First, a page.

Our family was given hope with Hassan Rouhani’s election as Iran’s president and Javad Zarif’s appointment as foreign minister. We believe that Rouhani and Zarif, who was Iran’s ambassador to the United Nations when my father was taken, are well-respected men committed to the goodwill of all human beings, regardless of their nationality. We were heartened in September when Rouhani told CNN: “We are willing to help, and all the intelligence services in the region can come together to gather information about him to find his whereabouts. And we’re willing to cooperate on that.”It’s not possible to overstate the nightmare that the past 6 years 8 months have been since my father, a retired FBI agent, disappeared while on a private business trip. My mother, four sisters, two brothers and I have tried to continue with our lives, but the situation weighs on us every day. My father has missed so many ordinary things, but he has also missed many family milestones, most recently the birth of my nephew last month. My father has missed every day of my niece’s life, and she is nearly 5. He has missed all but five months of his first grandson’s life. Another grandson is expected in February.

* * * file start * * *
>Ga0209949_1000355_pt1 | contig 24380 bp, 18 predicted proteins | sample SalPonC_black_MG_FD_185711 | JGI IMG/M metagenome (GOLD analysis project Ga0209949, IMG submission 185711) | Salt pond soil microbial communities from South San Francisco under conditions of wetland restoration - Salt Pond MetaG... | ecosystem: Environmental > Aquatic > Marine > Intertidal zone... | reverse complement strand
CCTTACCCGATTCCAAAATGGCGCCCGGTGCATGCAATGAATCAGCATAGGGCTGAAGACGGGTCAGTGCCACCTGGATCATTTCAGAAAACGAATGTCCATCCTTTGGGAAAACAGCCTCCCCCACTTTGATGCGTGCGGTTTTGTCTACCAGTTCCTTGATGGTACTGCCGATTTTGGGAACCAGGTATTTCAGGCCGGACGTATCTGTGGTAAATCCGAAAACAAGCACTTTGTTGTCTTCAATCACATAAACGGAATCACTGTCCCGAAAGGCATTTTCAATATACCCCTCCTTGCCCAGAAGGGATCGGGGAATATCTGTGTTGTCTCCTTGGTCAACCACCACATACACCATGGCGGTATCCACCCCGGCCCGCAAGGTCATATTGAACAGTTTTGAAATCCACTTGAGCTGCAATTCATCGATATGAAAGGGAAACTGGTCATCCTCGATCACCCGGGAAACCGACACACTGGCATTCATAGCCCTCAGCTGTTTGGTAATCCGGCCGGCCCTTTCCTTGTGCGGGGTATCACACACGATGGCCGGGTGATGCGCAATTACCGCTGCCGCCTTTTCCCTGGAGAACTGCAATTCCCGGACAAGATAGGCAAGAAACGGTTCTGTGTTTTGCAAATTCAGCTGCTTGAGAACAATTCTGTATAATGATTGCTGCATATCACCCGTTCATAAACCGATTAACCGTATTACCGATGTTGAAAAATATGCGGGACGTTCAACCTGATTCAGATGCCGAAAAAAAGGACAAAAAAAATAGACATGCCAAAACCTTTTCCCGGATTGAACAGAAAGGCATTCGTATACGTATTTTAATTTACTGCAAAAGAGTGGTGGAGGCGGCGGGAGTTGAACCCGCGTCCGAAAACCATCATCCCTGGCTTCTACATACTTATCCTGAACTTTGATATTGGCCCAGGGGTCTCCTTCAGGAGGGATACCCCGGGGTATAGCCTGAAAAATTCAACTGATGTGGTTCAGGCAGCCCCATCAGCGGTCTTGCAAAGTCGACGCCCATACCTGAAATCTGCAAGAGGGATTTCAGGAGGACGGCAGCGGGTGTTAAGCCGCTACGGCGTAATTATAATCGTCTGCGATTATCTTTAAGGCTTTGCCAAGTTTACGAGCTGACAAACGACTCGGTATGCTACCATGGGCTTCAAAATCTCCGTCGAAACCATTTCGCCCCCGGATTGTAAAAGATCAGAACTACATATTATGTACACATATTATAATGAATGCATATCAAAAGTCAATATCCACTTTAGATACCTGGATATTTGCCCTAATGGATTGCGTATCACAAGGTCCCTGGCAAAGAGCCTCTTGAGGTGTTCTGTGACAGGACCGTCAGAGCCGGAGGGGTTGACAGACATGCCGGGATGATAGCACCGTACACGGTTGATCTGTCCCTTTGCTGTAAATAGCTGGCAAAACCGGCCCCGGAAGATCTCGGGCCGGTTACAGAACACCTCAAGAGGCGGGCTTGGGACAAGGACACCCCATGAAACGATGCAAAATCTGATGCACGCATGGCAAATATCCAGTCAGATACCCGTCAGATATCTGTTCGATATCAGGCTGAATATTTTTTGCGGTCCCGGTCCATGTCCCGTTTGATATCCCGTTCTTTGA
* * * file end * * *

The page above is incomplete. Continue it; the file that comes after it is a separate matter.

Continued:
This is not how it was supposed to be. My father is 65, my mother 63. These are the years when my parents were supposed to be enjoying the fruits of their labor. They should be taking vacations and visiting their grandchildren. Instead, my mother is constantly on the phone with U.S. officials and pleading with the Iranian government to help us.
Two months ago, President Obama and President Rouhani spoke by phone — the first contact between the two countries’ leaders in 34 years. During the call, Obama mentioned his concern regarding my father’s situation and the importance of seeing him returned to our family. We are grateful for Obama’s efforts and hope that Rouhani will follow up on his request.
Given the negotiations between the United States and Iran over Tehran’s nuclear program, we particularly hope that officials can use their ongoing contact to resolve my father’s case. Doing so would show the world that our two countries can work together to resolve our differences and would demonstrate Iran’s willingness to help an average American family’s plight.